Steam Deck replacement parts could be stocked by iFixit in just a few months’ time, according to a new report.
The Verge spoke to Kevin Purdy, an editor at iFixit – the tech site which publishes teardowns of hardware and scores devices for repairability – who indicated that said parts would be made available from this summer.
As you may recall, in February, Valve revealed that iFixit would be one of the authorized sellers of replacement parts for its handheld gaming PC, but we didn’t know when this scheme would kick-off.
The Verge also probed as to which parts might be available initially, but didn’t have any joy in getting specifics just yet (though the site did point out an email marketing sign-up You can use to be notified by iFixit when the official Steam Deck parts come into stock).
However, Valve has previously mentioned that two elements which will be on sale are set to be thumbsticks and SSDs, both obvious and useful candidates for switching out should anything go wrong with the originals. The firm also mentioned that “possibly more” components would be available to buy, as well.
Note, though, that Valve shared the above details in a video (from October 2021) where the company stressed that it is not recommended that Steam Deck owners ever open the device, and that its components “aren’t really designed to be user-swappable” even if this is possible.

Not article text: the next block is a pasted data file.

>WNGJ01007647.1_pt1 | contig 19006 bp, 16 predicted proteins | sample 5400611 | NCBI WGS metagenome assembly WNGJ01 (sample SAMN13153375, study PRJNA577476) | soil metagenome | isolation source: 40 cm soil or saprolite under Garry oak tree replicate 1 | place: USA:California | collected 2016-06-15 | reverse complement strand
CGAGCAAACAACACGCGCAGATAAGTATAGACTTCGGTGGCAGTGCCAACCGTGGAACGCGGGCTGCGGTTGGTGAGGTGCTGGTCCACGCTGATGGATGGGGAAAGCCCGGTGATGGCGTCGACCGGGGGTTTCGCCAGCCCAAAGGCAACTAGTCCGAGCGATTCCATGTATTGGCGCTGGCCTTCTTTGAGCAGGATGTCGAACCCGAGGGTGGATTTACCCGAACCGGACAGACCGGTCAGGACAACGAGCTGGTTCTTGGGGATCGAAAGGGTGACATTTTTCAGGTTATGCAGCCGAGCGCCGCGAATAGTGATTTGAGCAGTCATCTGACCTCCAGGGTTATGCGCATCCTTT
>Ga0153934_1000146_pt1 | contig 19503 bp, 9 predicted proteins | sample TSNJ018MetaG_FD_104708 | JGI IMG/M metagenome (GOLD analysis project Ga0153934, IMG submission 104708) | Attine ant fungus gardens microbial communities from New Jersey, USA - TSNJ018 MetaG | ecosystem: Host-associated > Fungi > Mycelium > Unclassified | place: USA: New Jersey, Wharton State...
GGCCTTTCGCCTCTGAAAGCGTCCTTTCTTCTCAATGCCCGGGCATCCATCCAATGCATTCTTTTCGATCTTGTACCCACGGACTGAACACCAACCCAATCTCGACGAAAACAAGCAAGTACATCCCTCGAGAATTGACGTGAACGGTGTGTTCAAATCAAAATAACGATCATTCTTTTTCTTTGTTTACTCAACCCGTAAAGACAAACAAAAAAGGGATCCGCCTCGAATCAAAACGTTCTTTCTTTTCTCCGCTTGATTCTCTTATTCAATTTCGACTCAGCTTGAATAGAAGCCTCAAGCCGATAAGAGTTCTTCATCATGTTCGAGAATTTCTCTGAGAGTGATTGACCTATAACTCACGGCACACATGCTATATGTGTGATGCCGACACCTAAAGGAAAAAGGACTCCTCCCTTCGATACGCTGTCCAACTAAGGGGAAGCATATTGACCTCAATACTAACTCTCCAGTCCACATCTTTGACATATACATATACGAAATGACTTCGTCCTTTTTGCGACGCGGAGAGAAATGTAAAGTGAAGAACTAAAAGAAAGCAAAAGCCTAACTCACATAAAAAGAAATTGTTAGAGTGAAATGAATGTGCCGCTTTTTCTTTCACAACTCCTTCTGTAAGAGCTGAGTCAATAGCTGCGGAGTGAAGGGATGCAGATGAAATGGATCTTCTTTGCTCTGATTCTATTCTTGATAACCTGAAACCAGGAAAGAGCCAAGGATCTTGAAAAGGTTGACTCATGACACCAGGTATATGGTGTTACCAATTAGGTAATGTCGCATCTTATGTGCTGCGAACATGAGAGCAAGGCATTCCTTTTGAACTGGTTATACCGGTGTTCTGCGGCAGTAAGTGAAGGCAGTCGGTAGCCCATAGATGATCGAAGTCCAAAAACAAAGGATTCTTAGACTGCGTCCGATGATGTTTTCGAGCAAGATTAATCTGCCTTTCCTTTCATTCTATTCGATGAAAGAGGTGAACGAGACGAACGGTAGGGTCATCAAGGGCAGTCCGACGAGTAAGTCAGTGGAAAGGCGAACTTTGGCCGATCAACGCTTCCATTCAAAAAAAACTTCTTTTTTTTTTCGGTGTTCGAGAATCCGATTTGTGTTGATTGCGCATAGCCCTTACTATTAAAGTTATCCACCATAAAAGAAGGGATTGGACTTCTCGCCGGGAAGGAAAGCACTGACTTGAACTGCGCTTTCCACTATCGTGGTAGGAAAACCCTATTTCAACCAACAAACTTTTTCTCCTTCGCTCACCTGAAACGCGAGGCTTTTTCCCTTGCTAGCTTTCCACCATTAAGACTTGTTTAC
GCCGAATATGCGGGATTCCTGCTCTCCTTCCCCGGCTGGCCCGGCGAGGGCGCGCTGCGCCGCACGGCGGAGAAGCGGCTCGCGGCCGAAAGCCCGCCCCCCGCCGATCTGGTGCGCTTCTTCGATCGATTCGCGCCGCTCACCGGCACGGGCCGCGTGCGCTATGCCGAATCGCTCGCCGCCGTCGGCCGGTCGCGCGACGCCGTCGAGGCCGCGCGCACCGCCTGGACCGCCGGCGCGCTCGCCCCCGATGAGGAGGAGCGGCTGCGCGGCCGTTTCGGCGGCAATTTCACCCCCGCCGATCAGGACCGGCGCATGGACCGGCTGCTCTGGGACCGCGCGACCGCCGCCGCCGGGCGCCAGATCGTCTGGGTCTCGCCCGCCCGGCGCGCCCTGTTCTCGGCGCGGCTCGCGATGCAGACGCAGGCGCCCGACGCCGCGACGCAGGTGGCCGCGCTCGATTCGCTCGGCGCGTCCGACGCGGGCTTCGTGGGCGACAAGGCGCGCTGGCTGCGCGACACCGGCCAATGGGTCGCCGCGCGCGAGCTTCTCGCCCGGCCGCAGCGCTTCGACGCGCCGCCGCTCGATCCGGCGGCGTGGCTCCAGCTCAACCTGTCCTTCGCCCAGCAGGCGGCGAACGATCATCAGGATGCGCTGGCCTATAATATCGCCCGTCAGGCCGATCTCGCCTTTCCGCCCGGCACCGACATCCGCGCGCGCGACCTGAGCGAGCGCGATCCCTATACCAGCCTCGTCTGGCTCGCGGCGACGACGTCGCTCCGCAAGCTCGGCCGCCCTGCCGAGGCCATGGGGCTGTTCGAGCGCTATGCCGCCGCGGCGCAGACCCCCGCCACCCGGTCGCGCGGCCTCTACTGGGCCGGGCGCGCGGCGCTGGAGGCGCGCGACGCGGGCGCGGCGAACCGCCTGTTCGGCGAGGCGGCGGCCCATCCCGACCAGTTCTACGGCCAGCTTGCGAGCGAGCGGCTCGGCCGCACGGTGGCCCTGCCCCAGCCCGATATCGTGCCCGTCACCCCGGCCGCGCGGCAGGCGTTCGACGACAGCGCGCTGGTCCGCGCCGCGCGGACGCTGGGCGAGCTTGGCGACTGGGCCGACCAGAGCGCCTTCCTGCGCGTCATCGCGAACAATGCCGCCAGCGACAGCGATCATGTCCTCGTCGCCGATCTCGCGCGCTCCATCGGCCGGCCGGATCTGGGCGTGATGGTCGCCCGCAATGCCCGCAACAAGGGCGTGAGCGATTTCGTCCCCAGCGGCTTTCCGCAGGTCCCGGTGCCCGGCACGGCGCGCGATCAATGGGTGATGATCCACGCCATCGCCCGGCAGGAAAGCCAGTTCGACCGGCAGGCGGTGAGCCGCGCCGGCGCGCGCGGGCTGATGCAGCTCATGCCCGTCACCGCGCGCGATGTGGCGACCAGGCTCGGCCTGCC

Analysis: Always good to have options
All that said, Valve’s aforementioned video from last year does demonstrate how to perform jobs like swapping the SSD, and the company doubtless realizes that some folks will open up their devices – but presumes that only confident tech-savvy gamers are going to do so. at their own risk, naturally).
Clearly, this is a useful facility to have for those who are up to the task, and if a thumbstick does go awry, or the drive, it’d be great to be able to replace it and keep your Steam Deck going without paying for the hardware to be sent away for repair.
We’ve already seen in the early days of the Steam Deck that there have been reports of stick drift – meaning a direction is registered on the thumbstick when it’s not being touched – but Valve quickly fixed this up via an update, as it was a software-side issue, not a problem with the hardware itself, fortunately.